The Asthma Epidemic

For most of us, a cough is nothing more than the usual seasonal bout with a cold. But for 25 million Americans, including 7 million children, with asthma, that cough alerts the asthma sufferer or parent to pull out an inhaler to avert potential tragedy. An asthma attack sends muscles surrounding airways into spasm, squeezing them from the outside. To make matters immeasurably worse, the body mounts a second front of attack from inside the airways through an inflammatory response, plugging them with mucous. Such episodes are nothing short of a battle for breath.

Quick preventive medical action can get breathing back under control, but without the proper medical care, the consequences of a serious asthma attack can be dire. Anthony Shadid, a New York Times reporter on assignment in Syria, suffered a fatal asthma attack early this year, possibly triggered by a severe allergy to the horses that guides were riding as they smuggled the reporter and a photographer into and out of the country.

Deaths from asthma -- about 3,500 a year, according to the Centers for Disease Control and Prevention -- are rare. But asthma is a serious disease with the potential to be dangerous or deadly even in its mildest forms. It causes wheezing, breathlessness, chest tightness and coughing.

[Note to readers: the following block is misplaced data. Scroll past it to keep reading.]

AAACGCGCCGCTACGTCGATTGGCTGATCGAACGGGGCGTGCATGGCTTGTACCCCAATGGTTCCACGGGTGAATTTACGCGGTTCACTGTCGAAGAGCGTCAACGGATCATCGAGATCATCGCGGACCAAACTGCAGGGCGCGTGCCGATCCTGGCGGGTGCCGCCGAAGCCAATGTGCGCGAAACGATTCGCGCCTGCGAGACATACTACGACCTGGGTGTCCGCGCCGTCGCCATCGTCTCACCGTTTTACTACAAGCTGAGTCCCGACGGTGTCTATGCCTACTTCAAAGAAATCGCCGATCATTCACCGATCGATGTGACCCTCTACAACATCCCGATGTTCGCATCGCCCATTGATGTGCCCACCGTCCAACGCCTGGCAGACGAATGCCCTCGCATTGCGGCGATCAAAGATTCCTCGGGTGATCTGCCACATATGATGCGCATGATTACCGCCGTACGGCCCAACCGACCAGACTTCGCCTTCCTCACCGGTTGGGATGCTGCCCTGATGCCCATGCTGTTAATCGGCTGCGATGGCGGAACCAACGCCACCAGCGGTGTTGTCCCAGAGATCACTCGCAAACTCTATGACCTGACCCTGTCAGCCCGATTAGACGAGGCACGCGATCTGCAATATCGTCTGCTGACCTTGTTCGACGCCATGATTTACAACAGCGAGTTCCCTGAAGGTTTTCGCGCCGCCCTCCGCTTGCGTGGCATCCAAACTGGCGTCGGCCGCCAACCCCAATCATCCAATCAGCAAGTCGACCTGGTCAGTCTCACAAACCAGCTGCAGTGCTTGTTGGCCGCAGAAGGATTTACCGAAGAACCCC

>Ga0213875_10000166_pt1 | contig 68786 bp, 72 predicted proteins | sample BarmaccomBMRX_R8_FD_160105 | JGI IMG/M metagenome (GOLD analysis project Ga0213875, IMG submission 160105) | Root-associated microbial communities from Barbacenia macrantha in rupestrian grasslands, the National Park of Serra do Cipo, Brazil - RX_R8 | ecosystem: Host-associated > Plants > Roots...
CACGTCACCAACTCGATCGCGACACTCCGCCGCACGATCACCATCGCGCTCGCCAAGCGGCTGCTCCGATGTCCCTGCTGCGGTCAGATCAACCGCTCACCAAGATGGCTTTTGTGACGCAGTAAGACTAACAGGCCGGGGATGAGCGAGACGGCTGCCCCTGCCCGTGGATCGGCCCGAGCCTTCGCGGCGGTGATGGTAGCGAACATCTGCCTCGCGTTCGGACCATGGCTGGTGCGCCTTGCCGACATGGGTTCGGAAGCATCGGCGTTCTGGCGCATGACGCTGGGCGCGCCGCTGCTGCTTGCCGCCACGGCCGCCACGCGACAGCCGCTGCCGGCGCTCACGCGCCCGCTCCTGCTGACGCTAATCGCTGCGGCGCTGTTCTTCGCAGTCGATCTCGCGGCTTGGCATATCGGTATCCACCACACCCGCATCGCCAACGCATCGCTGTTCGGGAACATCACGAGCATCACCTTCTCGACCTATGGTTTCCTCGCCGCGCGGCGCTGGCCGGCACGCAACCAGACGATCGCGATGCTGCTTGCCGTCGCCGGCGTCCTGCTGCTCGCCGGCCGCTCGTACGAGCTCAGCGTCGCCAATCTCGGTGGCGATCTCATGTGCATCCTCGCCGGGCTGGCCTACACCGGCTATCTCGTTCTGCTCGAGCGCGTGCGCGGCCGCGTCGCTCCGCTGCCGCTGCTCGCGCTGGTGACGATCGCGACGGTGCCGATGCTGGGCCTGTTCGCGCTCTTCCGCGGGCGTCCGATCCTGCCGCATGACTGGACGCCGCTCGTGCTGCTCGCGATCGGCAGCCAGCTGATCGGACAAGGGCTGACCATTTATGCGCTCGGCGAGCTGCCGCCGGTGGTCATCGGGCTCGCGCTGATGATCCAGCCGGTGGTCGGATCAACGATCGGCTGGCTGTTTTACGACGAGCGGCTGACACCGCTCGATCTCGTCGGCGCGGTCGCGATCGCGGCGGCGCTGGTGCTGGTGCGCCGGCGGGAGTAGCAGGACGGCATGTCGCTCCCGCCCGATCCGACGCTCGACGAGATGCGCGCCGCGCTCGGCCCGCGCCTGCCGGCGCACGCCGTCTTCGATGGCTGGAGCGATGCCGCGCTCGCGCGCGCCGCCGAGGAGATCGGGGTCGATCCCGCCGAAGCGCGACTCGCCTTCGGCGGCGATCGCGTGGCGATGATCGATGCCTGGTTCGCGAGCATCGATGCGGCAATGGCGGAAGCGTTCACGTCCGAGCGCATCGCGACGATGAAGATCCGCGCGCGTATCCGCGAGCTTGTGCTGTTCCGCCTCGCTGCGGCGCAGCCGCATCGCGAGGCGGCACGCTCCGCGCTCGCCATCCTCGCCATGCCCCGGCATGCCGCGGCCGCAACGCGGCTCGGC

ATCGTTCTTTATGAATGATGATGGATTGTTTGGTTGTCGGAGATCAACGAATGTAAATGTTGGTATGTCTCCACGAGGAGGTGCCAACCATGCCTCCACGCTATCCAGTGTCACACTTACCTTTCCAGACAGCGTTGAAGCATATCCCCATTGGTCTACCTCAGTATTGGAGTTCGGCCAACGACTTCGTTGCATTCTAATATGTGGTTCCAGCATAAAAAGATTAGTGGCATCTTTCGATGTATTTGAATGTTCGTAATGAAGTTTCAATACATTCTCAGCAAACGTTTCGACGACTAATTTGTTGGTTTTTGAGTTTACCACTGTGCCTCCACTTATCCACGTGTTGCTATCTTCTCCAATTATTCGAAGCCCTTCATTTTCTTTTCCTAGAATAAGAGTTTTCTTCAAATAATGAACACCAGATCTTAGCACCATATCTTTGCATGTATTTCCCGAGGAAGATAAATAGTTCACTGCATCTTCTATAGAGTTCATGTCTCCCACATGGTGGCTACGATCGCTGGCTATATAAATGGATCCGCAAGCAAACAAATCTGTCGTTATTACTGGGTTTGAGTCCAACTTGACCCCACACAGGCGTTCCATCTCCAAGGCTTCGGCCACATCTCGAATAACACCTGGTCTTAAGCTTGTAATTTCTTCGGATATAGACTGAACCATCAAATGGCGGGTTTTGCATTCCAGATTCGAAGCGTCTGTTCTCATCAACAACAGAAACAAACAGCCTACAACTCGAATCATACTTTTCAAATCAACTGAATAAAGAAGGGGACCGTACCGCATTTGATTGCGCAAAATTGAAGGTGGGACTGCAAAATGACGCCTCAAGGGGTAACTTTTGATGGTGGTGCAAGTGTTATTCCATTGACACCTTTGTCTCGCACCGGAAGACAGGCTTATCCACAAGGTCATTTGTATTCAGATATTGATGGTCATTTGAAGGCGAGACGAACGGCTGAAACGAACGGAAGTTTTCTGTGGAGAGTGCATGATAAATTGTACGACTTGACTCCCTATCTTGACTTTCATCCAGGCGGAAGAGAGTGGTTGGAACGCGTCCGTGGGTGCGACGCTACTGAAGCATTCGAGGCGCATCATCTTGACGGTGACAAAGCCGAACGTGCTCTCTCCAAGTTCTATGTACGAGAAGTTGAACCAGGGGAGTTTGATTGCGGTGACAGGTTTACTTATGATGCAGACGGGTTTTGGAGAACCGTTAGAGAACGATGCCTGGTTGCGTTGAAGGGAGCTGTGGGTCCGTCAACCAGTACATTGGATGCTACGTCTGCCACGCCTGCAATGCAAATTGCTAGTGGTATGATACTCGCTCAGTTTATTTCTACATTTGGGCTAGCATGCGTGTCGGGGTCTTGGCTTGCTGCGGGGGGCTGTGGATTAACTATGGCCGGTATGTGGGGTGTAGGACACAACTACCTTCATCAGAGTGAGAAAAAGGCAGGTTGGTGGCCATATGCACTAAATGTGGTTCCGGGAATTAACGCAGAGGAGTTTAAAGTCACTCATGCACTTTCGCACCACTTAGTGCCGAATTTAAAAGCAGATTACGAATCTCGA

Wheezing -- a distinctive whistling sound when breathing -- is the telltale symptom of asthma, as is coughing that often is worse at night or early morning. But sufferers will assure us that it's no common cough they experience. The tightening of airways can feel like someone is sitting on their chests. Then when airways constrict and fill with mucus, it can feel like they can't get enough air either into or out of the lungs.

This affliction also takes a high economic toll, with an estimate that its annual costs run to $18 billion, including almost $10 billion for hospitalization and medical care and another $8 billion in lost earnings and deaths. It's said to be the number four cause for adult absenteeism from work and in school-aged children it's the number one cause among chronic illnesses for youngsters' absences from class.

The number of asthma patients rose rapidly between 1980 and 1996, and currently continues to rise at a slower rate. The number of cases rose by 4.3 million from 2001 to 2009, according to the Centers for Disease Control and Prevention. Los Angeles County has a higher percentage of the population suffering from asthma than the national rate -- 12.5% versus 8.2%.